Dec 11, 2017

Word Freak

Heartbreak, Triumph, Genius and Obsession in the World of Competitive Scrabble Players
by Stefan Fatsis

My favorite game is Scrabble. But I play it casually compared to the people in this book. The author is a reporter who took an assignment to write about Scrabble tournaments. Enjoying the game himself as a "living room player," he quickly became an insider in the odd subculture of Scrabble fanatics. Hung out with the "parkies" in New York City, went to Scrabble clubs, learned from some of the best how to study word lists, and worked his way up to the level of the pros.

So the book is a mix of descriptive journalism and personal endeavor to master the game, character studies on some of the top players (fairly eccentric people), history of the game itself (invented during the Depression by a guy named Albert Butts- that chapter was really interesting), involvement of the two companies that own rights to the game, how Scrabble tournaments are conducted, difference between acceptable words in American and British English, arguments between players about acceptable words and best methods of study, and so on.

Early on I realized that making notations of all the curious words I don't know that cropped up in the book, was really bogging me down and squelching the enjoyment of reading it. All the words used in games described in the book (or in verbal word-games played by people as part of their study) are in all-caps, so it was easy to thumb back through afterwards and jot them down. I ended up with a sheet of notebook paper filled with four columns of words on each side. And that's just a drop in the bucket compared to the lists of words serious players work at learning (many of which are no longer included in any extant dictionary- having fallen out of use long ago). I'm just curious what they mean, I don't think I'll ever seriously study up on lists like the pros in this book do.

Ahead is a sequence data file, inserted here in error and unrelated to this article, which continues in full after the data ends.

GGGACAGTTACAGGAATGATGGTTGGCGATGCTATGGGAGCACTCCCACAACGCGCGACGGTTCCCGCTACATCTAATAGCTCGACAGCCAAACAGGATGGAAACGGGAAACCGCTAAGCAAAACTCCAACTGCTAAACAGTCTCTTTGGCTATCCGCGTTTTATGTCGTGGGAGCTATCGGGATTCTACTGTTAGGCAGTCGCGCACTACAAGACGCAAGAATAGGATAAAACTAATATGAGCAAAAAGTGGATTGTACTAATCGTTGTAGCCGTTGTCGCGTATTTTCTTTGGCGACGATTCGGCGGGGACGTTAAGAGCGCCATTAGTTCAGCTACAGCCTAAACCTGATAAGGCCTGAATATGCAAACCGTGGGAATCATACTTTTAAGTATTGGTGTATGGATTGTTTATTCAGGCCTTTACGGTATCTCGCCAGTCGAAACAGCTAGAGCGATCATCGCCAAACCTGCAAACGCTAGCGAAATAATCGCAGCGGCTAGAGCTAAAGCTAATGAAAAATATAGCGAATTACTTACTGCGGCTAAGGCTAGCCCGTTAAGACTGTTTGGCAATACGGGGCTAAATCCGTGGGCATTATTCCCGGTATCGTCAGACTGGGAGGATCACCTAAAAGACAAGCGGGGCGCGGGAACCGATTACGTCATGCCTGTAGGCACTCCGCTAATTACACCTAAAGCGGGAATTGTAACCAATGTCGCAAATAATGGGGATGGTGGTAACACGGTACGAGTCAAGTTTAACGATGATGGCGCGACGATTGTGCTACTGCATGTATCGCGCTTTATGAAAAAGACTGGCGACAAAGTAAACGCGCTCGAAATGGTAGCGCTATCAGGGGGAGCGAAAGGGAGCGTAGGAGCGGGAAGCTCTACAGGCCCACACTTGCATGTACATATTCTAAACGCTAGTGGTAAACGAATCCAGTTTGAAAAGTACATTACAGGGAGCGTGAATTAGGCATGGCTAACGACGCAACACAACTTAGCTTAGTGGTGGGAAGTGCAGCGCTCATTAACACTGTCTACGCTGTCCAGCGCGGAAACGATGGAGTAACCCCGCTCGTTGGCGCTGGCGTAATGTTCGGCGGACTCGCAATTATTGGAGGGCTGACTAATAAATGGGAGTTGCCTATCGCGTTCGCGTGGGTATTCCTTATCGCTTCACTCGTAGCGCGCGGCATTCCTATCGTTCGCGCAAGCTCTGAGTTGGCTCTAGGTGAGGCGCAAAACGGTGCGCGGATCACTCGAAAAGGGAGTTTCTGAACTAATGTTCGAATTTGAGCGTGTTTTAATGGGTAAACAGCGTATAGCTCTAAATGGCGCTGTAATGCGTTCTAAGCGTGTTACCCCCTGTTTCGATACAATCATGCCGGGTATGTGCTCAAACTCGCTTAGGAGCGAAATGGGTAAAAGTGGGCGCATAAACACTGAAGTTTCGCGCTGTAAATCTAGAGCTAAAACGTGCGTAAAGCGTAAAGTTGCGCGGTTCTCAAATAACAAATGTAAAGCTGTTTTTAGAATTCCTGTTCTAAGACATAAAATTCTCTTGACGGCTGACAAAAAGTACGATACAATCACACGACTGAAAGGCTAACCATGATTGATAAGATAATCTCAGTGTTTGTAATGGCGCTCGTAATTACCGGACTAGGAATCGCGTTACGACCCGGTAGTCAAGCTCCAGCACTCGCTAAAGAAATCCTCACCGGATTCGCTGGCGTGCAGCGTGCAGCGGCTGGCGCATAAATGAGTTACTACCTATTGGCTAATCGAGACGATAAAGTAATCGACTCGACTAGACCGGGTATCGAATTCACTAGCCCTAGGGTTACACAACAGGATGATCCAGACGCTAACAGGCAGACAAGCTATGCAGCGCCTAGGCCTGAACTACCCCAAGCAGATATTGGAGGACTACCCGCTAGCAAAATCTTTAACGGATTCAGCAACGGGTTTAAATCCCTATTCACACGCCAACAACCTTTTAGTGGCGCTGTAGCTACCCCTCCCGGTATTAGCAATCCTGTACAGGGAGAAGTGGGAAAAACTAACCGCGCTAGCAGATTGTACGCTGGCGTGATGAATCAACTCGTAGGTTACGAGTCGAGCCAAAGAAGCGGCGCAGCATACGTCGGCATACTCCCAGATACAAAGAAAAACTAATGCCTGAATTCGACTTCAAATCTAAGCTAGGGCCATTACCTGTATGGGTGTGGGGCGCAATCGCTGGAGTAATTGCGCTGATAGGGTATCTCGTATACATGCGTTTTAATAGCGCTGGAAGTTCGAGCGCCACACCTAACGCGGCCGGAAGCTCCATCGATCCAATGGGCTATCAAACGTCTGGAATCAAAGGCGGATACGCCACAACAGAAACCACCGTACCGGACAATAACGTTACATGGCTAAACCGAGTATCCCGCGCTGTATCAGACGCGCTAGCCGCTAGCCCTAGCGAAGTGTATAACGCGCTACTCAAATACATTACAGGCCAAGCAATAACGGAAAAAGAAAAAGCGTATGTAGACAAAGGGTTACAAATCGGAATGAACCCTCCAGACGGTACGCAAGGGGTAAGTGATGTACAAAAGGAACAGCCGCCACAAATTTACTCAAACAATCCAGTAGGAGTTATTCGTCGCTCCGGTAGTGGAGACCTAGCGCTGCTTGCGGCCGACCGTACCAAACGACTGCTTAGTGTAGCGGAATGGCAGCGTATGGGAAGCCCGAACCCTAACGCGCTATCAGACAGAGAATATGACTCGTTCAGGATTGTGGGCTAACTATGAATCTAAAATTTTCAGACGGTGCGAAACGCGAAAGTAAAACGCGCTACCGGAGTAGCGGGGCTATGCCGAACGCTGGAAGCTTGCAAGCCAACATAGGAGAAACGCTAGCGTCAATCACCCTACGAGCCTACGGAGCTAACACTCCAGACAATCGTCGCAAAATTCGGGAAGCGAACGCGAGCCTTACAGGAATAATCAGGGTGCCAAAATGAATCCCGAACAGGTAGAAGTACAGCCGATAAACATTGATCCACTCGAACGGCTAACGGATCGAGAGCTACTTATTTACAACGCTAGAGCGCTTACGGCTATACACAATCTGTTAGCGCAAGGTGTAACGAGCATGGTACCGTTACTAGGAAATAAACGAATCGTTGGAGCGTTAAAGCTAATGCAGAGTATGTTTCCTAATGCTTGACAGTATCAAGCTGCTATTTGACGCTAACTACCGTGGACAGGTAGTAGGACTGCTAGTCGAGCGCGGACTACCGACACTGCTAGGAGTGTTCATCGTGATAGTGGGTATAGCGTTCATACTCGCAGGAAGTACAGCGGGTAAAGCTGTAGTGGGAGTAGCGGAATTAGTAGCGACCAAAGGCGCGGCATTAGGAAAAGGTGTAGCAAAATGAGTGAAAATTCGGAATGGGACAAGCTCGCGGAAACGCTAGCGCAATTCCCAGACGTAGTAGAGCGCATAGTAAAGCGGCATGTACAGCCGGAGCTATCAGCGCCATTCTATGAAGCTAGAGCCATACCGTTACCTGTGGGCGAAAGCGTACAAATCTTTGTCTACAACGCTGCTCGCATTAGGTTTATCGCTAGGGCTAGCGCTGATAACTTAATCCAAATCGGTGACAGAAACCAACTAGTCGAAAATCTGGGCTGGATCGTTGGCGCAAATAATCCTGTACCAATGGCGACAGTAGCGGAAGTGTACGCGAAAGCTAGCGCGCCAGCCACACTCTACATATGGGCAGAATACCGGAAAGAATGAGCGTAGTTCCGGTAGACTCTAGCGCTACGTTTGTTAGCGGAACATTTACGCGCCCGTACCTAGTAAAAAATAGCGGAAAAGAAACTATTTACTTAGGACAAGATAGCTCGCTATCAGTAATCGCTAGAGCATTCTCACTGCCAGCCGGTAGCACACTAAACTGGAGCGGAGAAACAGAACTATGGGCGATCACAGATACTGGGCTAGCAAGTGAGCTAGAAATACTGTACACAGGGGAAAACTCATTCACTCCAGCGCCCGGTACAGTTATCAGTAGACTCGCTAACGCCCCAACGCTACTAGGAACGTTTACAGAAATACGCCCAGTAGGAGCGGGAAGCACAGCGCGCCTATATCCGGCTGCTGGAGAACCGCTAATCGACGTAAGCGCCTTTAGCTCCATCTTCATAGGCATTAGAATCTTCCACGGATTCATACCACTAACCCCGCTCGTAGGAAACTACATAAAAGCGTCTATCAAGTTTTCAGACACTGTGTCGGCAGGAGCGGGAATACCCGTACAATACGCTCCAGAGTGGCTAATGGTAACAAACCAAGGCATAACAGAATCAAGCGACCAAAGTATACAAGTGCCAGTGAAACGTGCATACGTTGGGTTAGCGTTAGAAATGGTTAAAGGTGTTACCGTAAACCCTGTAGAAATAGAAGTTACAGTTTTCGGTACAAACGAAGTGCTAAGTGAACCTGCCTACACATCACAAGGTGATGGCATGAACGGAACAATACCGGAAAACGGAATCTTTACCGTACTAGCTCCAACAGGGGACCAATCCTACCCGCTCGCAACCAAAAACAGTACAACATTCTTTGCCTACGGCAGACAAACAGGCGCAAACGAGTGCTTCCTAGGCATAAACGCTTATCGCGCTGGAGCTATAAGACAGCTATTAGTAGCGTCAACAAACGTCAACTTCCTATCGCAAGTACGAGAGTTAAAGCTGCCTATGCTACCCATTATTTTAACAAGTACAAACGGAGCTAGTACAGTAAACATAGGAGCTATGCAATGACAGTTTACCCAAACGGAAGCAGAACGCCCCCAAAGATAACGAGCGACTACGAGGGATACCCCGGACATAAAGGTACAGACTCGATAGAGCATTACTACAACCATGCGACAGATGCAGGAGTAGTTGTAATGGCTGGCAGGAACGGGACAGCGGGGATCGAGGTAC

Reading about the tournaments and worldwide competitions was pretty intriguing. It's not the same now, with online versions of the game that let you immediately look things up. During the time period Fatsis describes, word lists were tediously worked out by hand, serious top-level players poring through the dictionaries to compile them. The kind of mental gymnastics people play with anagrams, finding letter combinations and learning strategies to make the best play based on probabilities are beyond me. I never write down my racks throughout a whole game to study missed possibilities later, or play games against myself for practice. But the book didn't spoil it for me either (I already knew I'm not that good): after finishing the read I invited my teen daughter to play a round of Scrabble, and it was just as fun as ever.

Rating: 3/5                372 pages, 2001


bermudaonion said...

I like Scrabble too but can never get anyone to play with me. This sounds like an interesting book.

Jeane said...

Hey you can play me! I prefer in-person but mostly do online games on FB nowadays...

Jenny @ Reading the End said...

Hahahaha, oh man, Scrabble is one of those games people always think I'm going to be good at because I read a lot, and I am TRASH. I think I should have done more playing of it when my mind was still malleable. :p